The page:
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Like millions of others, I watched the fireworks last week.  A tradition all across the United States on the Fourth of July, fireworks displays are  large and expansive, costing hundreds of thousands of dollars to produce, choreographed to soaring music, spectacular spectacles in the sky.  Or they are small and quaint, a small mosaic of bursting lights and loud noises.  I have been to the large and expensive displays, from floating on a boat on Lake Washington in Seattle, to sitting at Lincoln’s feet on the National Mall in Washington, D.C.  And those were spectacular pyrotechnic displays.  Flowers and shooting stars, multi-colored, large, all bursting overhead in perfect time to the orchestra playing patriotic symphonies, the magnificent majesty conveying our nation’s might and glory.  And yet, to me, the true spirit of America comes through better in the small, local displays than in the spectaculars of the large.

My afternoon started with a small town parade.  In 106 degree heat, the color guard from the local American Legion, dressed in everything from their dress blues to their BDU’s,  carried the American flag down the center of the half mile long parade route.  They were followed by the local water ski club, by local merchants armed with squirt guns, and by the high school football team who ran back and forth from their pick up drawn trailer to the crowd lining the street with buckets of water that they dumped on the grateful.  The volunteer fire department brought up the rear, with lights flashing and hands waving.  Children chased after candy tossed from the floats by the handful and squealed with delight as the spray from the squirt guns doused them.  There were no  political speeches, no grandiose declarations of the might of our great nation. Just pure small town fun.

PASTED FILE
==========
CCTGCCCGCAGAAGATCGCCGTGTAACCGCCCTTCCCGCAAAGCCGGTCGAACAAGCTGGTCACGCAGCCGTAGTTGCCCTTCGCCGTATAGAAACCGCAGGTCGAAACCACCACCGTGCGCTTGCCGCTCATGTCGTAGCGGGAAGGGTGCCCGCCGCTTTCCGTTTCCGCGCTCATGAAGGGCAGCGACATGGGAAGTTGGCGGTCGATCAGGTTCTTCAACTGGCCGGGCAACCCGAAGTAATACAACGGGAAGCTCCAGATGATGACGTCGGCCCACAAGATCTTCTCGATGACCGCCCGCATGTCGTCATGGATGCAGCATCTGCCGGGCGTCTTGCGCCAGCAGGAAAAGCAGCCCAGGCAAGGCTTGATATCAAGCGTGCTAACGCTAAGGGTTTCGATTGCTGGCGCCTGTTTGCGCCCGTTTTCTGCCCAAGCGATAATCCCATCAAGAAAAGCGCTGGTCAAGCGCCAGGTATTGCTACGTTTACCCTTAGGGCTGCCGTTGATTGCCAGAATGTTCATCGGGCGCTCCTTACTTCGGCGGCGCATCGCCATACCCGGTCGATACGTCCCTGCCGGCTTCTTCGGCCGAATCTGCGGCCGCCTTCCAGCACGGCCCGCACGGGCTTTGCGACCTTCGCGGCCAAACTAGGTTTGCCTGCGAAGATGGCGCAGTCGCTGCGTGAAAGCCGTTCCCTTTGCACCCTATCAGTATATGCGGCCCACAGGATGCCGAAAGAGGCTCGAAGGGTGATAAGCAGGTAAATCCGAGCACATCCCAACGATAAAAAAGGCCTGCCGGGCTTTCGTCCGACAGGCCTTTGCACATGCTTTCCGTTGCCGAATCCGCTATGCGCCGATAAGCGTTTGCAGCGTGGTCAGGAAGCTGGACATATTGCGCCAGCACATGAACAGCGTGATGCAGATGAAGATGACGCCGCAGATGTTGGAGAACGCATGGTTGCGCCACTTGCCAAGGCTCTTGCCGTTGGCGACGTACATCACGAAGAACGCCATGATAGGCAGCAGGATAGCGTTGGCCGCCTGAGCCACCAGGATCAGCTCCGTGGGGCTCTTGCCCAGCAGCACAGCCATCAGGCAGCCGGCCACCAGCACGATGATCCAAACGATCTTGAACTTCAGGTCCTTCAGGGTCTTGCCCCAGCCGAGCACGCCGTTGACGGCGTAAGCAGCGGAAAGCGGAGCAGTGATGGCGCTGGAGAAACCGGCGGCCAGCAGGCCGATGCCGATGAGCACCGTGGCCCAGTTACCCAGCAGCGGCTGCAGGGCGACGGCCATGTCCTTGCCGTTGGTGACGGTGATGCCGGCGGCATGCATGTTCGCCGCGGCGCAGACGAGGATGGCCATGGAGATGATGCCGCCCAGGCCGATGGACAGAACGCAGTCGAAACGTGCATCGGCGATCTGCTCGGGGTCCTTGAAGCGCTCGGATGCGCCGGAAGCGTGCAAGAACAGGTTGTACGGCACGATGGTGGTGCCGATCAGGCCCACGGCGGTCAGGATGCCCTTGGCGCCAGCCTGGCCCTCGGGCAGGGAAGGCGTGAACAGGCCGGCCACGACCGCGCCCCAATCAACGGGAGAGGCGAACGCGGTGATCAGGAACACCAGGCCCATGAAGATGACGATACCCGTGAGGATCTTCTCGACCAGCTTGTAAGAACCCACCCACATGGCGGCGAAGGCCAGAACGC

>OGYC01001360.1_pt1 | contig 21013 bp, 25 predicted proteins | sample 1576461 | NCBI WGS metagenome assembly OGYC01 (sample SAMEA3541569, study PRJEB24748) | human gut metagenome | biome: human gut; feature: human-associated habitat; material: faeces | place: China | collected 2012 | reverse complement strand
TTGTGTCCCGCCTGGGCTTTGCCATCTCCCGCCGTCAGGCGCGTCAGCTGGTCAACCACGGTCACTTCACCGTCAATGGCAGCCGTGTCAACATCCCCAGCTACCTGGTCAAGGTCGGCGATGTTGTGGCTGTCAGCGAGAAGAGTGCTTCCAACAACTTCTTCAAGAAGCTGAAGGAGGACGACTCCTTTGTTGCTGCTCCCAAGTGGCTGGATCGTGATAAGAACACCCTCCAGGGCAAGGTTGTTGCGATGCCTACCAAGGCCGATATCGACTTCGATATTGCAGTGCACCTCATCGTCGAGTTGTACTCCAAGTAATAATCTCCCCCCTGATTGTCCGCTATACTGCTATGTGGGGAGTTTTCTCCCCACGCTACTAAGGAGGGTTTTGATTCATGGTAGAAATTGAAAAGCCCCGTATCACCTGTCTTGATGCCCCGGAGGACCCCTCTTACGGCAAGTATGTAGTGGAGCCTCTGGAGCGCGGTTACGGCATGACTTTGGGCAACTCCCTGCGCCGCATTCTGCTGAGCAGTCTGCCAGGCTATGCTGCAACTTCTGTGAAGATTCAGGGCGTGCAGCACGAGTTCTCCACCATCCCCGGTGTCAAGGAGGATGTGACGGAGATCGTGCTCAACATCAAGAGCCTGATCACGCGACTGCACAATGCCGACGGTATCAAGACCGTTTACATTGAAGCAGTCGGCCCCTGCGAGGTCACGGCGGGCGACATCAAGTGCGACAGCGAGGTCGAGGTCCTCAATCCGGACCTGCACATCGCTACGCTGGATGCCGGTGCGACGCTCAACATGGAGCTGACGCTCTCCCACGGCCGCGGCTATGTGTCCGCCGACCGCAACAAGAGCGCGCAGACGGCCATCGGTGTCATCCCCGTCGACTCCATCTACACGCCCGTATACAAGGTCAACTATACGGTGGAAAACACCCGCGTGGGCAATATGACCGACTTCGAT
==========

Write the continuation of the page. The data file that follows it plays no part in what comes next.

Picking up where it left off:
The day ended on the shores of a small lake in northern Wisconsin. A small bar and restaurant, which I’ll call Bug Pond Bar,  sits on the edge of the lake. Bug Pond Bar is normally full of a group of local characters.  Turkey Tom, Florida Ron, and Gramps, to name a few.  On the 4th, the bar was bustling.  Campers from around the lake, visitors from down south and summer people mixed with the usual crew.  There were brats and dogs on the grill, beer was flowing and karaoke was on hand.  Unlike a great deal of the country there was no fire danger, no fireworks ban.  Thanks to the 7 and a half inches of rain that fell in the weeks before, grass, trees and weeds were a vibrant green.  About 50 yards from the deck there was what looked like a circle of boxes, of varying heights and sizes.  Fireworks.  We laid out our blanket under the spreading branches of an old tree,  no more than 50 yards from where the ring of fireworks were set up and headed to the deck for a cocktail or two.